Critical Role’s Netherdeep shows how rivals can improve a campaign
Many beginners to Dungeons & Dragons were introduced to the game by critical role. The nerdy voice actors made the game accessible and exciting for thousands of viewers who had never played before. Even after seven years as a company, critical role Always attracting new players with every live stream, book, comic, and anime series they release. Call of the Netherdeep is the newest addition to the critical role franchise.
Call of the Netherdeep East critical roleis the first official J&D adventure mods. This module guides players and Dungeon Masters through an epic adventure in the world of Exandria by Dungeon Master Matthew Mercer. The adventure is filled with exciting dungeons, powerful magical artifacts, and terrifying enemies, but the biggest part is the rivals. Early on in the adventure, players are faced with a compelling cast of characters advancing alongside the party, a concept that could enhance any campaign.
D&D rivals can incentivize role-playing
The rivals in Call of the Netherdeep are characters in their own right who have their own hopes and fears that drive them. The Dungeon Masters will have as much fun to play as them and players will have to face them. Several times during the adventure, the player characters will have the opportunity to speak with the rivals and learn more about them. Players have the freedom to develop very deep and personalized relationships with these rivals, making each encounter all the more meaningful.
Players who are hesitant to roleplay might be more motivated to do so when rivals are added. Most other NPCs in Dungeons & Dragons games are usually quest givers, traders or enemies. These are characters that can have very simple social interactions where players are just trying to get something out of them. The transactional nature of these characters might make players less likely to treat them like whole people or engage with them as much.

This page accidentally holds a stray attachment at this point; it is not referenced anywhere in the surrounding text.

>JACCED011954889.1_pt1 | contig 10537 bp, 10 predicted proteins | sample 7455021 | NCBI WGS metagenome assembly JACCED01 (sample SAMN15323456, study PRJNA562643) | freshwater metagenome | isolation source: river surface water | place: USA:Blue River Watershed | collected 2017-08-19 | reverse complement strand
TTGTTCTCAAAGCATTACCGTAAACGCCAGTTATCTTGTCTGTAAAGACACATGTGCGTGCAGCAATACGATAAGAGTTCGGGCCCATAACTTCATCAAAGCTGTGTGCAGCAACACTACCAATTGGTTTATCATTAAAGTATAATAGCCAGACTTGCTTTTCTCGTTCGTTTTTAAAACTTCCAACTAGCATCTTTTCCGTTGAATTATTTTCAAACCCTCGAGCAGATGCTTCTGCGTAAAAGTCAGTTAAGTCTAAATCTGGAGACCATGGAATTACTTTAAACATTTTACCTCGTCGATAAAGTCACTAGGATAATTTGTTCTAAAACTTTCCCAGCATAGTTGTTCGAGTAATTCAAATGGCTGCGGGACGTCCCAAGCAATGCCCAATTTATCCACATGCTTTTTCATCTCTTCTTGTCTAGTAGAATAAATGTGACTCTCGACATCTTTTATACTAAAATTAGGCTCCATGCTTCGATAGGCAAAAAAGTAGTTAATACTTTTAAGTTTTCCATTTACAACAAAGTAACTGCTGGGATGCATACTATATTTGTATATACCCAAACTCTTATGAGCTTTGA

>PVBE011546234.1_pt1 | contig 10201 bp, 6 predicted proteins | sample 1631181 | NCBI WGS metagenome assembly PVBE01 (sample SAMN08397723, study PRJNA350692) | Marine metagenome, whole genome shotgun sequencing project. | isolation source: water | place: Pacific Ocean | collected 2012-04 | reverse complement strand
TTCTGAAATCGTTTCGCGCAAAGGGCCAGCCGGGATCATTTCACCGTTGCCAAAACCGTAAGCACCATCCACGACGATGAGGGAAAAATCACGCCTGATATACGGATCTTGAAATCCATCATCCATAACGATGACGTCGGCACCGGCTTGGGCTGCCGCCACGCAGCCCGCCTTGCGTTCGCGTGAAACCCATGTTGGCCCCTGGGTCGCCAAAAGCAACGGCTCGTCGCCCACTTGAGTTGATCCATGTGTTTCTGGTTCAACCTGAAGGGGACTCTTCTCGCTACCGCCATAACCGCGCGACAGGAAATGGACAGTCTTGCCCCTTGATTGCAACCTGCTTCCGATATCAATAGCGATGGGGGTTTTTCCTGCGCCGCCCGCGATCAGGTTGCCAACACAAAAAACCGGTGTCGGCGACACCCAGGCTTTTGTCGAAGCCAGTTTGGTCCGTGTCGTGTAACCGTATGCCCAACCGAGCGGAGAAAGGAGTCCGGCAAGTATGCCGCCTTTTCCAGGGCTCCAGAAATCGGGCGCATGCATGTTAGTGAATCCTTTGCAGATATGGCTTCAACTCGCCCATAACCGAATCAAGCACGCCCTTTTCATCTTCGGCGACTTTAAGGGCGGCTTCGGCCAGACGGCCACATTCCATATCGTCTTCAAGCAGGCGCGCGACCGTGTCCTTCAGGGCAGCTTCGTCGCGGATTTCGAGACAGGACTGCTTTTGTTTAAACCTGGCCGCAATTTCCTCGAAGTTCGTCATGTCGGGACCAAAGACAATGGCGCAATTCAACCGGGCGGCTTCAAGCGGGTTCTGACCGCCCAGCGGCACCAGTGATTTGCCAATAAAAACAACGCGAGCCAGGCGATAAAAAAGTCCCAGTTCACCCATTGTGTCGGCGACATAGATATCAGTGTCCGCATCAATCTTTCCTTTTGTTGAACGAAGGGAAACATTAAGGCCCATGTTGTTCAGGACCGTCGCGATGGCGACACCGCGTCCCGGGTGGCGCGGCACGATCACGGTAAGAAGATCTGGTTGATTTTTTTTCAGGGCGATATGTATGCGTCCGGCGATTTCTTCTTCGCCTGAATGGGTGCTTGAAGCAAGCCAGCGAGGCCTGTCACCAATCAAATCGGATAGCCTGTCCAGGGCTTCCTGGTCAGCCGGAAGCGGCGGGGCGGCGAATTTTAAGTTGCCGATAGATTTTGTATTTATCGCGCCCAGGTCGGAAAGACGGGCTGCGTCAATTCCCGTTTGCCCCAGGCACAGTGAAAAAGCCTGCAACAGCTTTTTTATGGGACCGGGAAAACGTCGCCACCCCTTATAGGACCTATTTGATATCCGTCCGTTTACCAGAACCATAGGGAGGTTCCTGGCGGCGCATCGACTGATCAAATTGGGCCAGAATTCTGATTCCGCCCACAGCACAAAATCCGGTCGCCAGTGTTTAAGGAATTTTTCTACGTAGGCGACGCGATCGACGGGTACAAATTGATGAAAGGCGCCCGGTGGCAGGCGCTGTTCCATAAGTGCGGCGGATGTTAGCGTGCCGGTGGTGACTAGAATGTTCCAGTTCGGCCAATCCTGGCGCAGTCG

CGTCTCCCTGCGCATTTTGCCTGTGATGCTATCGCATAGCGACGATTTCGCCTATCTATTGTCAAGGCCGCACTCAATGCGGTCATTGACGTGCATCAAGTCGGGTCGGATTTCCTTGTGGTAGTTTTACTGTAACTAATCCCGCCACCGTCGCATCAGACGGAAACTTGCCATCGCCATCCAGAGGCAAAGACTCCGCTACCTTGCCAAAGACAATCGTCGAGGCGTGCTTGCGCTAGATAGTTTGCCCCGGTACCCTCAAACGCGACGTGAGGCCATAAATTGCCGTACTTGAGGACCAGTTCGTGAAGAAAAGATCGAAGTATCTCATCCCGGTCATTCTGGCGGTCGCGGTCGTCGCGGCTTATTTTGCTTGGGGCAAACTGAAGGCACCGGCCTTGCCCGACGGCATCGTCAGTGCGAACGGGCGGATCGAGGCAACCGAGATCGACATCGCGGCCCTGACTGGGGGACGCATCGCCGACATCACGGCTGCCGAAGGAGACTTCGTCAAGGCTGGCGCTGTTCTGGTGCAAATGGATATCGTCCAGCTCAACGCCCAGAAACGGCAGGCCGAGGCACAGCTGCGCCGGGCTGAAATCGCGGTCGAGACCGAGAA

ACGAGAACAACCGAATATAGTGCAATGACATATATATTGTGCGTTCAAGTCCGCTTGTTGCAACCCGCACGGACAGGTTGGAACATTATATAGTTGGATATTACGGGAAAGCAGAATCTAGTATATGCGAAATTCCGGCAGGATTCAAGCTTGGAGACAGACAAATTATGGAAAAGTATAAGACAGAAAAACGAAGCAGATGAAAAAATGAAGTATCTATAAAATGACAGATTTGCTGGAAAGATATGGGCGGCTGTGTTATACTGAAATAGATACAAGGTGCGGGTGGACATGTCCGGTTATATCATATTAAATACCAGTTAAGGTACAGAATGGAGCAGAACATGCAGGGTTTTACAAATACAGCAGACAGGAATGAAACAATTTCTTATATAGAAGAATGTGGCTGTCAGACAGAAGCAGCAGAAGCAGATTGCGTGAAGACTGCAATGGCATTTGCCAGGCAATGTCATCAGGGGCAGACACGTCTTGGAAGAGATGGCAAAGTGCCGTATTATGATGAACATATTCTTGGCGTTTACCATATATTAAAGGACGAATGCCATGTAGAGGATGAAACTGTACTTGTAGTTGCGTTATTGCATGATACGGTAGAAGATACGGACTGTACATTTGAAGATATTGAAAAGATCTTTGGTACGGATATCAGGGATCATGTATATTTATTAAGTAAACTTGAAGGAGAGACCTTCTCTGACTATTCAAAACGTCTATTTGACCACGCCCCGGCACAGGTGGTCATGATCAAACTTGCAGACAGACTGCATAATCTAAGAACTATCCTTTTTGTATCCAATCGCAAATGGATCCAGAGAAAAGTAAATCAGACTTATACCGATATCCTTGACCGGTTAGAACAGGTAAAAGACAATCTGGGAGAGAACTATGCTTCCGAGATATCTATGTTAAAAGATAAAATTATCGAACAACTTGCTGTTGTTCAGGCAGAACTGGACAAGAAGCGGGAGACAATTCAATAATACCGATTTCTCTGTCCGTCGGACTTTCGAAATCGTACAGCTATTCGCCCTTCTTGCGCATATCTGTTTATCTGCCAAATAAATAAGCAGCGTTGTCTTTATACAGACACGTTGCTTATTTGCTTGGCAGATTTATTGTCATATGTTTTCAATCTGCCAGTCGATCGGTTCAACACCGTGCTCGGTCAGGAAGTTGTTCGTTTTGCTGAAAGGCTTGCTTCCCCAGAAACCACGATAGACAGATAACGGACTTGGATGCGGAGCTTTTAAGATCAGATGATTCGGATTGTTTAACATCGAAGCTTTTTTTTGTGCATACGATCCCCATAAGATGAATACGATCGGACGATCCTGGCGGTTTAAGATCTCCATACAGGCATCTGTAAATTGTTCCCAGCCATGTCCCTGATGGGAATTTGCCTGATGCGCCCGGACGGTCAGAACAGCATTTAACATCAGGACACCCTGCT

Rivals work differently from these other NPCs. Rivals are equal to players in almost every way. Neither rivals nor players need anything from each other, giving rivals a lot more agency. Players don’t have to worry about losing a quest or item because they irritated rivals, and rivals don’t desperately seek help from players. They can knock players back and taunt them in ways that other NPCs cannot. Players and rivals hold equal power, which might motivate players to take these NPCs more seriously than others.
Gamers aren’t the only D&D heroes
In Call of the Netherdeep, players and rivals are trying to achieve the same goals. Depending on how players interact with rivals, they can be trusted allies, bitter enemies, or indifferent competitors. Regardless of the relationship, the rivals will pursue their goals with or without the players. If players don’t act fast enough, rivals will steal the show and become the heroes of the story.
In many campaigns, players will see themselves as the only important people in the world. These are the heroes the world has been waiting for and nothing will change unless they decide to act. Adding rivals to a campaign can make players realize that this is not always the case. Rivals can complete missions and build relationships that players weren’t proactive enough to complete on their own.
Rivals add a real sense of urgency to the game. There is always the possibility that rivals will get to a location first or complete a quest before players. The possibility of missing a reward or glory will cause players to focus on the main quest. The legitimate threat of rivals getting too far ahead of them or beating them for treasure should be enough to spark a competitive spirit in any player.
The risk of failure without death in D&D
Although rivals of Call of the Netherdeep are obstacles for the players, they are not villains. Unless players do something bad, rivals won’t hate them or try to kill them. If a fight breaks out between the two groups, the rivals always do their best to make sure no one dies. This allows players to occasionally fail without death being a consequence.
Any good adventure needs a chance of failure to be entertaining. The threat of defeat makes victory all the sweeter, but a character’s death can be devastating and derail plans. Battling against rivals allows players to fail without death being the result. If players fail to acquire a magic item they need, rivals might rush in and take it. Even if the players have lost their initial opportunity, they will have another one the next time they face their rivals. Rivals can add a new layer of depth to a campaign and improve core game functionality.
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